Pick: Imperium

Strap Match: Drew McIntyre vs. Karrion Kross

Guys, I've said this before, but I really don't see what the big deal is with Karrion Kross.  To me he reeks of "generic sorta-big dude" and there's nothing at all special about him.  When he got the big NXT push a couple years ago I didn't see it, when he got called up and was promptly and absolutely sabotaged I said "Eh, no big loss anyway."  Maybe someone can help me understand it.  That said, this should be fine, as Drew is a helluva worker.  Sadly Drew is also probably gonna take a loss here.  Remember when Drew was booked as an unstoppable monster babyface?  Guy loses all the time on PPV now.  Incidentally I'm not big on strap matches when they do the four corners rule.

Pick: Kross

Monday, September 19, 2022

AEW Grand Slam 2022 Preview & Predictions

Holy jeez is AEW Grand Slam 2022 a loaded card.  The Dynamite portion is original Clash of the Champions-caliber, while the Rampage lineup has a whopping eight shorter matches.  Hopefully AEW continues their string of big ratings to continue proving they can get along just fine without CM Punk and also to show Discovery that they're underpaid.

This Punk-Elite situation has certainly motivated AEW to create some must-see television, what with the tournament for the vacant AEW Championship and the featuring of more stars that were perhaps underutilized.  The next few months leading into Full Gear should be intriguing to say the least.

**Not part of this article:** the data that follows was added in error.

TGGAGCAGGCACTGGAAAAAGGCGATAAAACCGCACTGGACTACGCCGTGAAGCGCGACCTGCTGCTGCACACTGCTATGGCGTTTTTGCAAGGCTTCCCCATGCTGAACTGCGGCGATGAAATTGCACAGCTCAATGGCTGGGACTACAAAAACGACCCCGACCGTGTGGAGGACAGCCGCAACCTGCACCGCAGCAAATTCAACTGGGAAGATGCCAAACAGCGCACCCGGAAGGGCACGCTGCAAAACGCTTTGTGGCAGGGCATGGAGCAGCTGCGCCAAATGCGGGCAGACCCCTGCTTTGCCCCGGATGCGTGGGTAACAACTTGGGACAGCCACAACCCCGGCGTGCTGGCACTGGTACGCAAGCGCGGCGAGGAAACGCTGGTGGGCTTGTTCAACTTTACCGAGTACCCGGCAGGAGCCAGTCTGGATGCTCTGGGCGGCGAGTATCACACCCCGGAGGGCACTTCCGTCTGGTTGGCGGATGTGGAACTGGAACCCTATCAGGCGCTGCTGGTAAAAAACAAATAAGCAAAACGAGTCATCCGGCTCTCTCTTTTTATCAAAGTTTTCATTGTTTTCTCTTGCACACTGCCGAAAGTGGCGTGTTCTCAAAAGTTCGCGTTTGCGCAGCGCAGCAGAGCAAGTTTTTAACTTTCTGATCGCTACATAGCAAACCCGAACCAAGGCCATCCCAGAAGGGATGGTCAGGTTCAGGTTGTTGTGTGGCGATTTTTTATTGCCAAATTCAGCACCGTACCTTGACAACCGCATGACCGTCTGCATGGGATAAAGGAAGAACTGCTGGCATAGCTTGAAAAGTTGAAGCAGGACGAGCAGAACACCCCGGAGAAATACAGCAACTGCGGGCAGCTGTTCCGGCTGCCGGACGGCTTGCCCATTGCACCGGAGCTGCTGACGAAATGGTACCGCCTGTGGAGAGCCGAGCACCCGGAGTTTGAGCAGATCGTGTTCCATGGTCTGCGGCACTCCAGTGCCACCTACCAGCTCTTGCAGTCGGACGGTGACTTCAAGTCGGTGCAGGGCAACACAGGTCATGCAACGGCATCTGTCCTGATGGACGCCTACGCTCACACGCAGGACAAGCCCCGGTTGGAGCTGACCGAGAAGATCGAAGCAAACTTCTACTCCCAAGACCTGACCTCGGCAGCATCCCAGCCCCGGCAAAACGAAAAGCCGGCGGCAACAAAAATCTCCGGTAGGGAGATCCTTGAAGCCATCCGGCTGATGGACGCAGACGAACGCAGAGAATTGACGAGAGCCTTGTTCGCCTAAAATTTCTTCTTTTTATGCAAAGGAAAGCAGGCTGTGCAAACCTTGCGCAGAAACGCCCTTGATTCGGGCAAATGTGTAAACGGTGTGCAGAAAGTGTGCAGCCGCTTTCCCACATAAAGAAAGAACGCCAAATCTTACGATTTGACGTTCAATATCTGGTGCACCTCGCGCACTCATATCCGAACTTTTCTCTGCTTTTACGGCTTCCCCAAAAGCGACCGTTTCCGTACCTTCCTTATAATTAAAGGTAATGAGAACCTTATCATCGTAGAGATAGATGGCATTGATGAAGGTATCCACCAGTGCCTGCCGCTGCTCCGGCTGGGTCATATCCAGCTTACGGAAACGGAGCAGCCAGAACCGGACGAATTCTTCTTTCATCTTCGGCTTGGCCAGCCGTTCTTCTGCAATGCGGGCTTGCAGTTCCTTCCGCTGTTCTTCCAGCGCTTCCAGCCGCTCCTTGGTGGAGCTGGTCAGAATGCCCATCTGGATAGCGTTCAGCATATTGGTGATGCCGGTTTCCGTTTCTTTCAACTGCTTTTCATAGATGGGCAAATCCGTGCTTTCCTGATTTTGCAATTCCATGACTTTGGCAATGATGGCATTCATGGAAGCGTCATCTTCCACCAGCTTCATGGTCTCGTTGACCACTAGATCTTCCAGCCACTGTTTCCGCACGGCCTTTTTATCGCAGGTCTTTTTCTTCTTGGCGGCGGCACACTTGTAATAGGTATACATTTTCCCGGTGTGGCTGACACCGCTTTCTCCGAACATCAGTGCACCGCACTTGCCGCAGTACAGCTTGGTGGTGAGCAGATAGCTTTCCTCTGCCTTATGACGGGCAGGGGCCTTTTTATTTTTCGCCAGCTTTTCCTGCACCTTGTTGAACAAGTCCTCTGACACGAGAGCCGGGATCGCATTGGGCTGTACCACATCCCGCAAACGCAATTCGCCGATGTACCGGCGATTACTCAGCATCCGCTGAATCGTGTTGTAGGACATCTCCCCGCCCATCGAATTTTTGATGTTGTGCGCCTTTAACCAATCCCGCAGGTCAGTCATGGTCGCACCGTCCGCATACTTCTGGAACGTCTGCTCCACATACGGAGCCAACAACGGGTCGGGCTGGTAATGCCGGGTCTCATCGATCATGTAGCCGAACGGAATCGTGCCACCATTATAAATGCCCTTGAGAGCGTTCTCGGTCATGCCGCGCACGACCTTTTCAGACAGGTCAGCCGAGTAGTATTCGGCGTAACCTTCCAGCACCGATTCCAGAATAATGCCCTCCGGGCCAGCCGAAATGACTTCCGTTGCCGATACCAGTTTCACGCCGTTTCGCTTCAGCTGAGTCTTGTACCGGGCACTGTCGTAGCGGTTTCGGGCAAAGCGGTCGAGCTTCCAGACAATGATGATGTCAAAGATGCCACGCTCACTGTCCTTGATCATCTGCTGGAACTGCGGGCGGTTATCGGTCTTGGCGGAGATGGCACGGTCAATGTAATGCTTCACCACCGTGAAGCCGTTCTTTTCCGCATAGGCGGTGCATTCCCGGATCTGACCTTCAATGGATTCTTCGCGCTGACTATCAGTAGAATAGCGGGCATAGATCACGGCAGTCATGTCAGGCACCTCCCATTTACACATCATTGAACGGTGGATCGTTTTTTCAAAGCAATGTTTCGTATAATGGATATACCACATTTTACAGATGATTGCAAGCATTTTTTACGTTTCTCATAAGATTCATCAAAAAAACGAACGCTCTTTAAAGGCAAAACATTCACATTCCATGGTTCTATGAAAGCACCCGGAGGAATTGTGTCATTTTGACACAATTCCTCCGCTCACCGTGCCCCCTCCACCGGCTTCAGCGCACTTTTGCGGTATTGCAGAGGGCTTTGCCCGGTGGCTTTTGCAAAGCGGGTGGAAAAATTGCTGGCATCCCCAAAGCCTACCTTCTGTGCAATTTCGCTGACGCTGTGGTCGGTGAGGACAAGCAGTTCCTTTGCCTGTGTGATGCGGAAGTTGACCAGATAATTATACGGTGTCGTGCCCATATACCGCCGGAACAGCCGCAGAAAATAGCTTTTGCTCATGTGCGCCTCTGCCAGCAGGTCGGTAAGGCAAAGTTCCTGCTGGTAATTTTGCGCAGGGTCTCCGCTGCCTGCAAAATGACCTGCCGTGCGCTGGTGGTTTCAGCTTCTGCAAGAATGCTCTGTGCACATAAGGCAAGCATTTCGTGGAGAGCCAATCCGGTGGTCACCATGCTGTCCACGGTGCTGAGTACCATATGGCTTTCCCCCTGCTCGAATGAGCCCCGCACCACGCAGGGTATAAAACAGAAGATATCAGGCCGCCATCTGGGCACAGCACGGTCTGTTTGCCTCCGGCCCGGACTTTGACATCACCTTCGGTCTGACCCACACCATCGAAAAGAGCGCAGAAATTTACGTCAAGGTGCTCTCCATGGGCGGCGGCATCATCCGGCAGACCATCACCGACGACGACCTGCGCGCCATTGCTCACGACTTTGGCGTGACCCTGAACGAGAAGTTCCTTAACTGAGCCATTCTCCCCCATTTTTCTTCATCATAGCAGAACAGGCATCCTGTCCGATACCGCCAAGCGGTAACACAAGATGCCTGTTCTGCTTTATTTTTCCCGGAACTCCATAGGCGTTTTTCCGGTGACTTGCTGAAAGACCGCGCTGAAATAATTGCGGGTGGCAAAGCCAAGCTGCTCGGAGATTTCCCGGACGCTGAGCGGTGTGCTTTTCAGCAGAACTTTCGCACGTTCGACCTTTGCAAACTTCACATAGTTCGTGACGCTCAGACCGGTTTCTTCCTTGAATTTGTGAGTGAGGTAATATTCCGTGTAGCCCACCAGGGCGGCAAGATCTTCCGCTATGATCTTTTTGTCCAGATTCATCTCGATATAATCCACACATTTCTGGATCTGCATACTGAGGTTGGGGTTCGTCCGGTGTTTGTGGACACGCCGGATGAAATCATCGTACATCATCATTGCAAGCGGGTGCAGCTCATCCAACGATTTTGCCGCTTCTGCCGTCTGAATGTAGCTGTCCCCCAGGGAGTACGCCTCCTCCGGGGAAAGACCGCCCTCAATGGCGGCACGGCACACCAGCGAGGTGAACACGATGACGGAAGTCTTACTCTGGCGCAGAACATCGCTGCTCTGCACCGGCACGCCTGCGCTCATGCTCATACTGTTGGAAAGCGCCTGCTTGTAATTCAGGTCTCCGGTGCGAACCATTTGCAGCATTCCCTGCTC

Let's look at the lineups....


AEW All-Atlantic Championship: Pac vs. Orange Cassidy

These two had a fantastic match in 2020 and I expect the same here.  Pac is the no-bullshit tough guy while Cassidy is the aloof slacker who likes to poke the bear.  I don't anticipate a title change here, but Cassidy will give Pac a good fight.

Pick: Pac retains

Ring of Honor Championship: Claudio Castagnoli vs. Chris Jericho

This should be spectacular, and it's yet another match WWE never capitalized on.  Considering they're giving a huge star like Jericho a crack at the ROH Title, hopefully that means an ROH TV deal is imminent.  It would make sense then to put the title on the biggest possible star to give that brand a boost.  Claudio just won the title two months ago but if the idea is to get an unprecedented number of eyes on Ring of Honor, it makes sense for Jericho to capture it.  Regardless I'm very much looking forward to this one.

Pick: Jericho wins his first ROH Title

Monday, September 12, 2022

Movie Review: Pinocchio (2022): No Strings, No Magic Either

Disney's slew of unnecessary remakes of classic animated films continues with Robert Zemeckis's "live-action" Pinocchio, now streaming on Disney+.  Starring Tom Hanks in a lethargic, half-hearted turn as Geppetto and Joseph Gordon-Levitt as the voice of Jiminy Cricket (channeling his best Cliff Edwards from the original), this version omits numerous magical moments and songs from the old film, adds new tunes and characters we didn't need, and somehow strips the story of all its former urgency.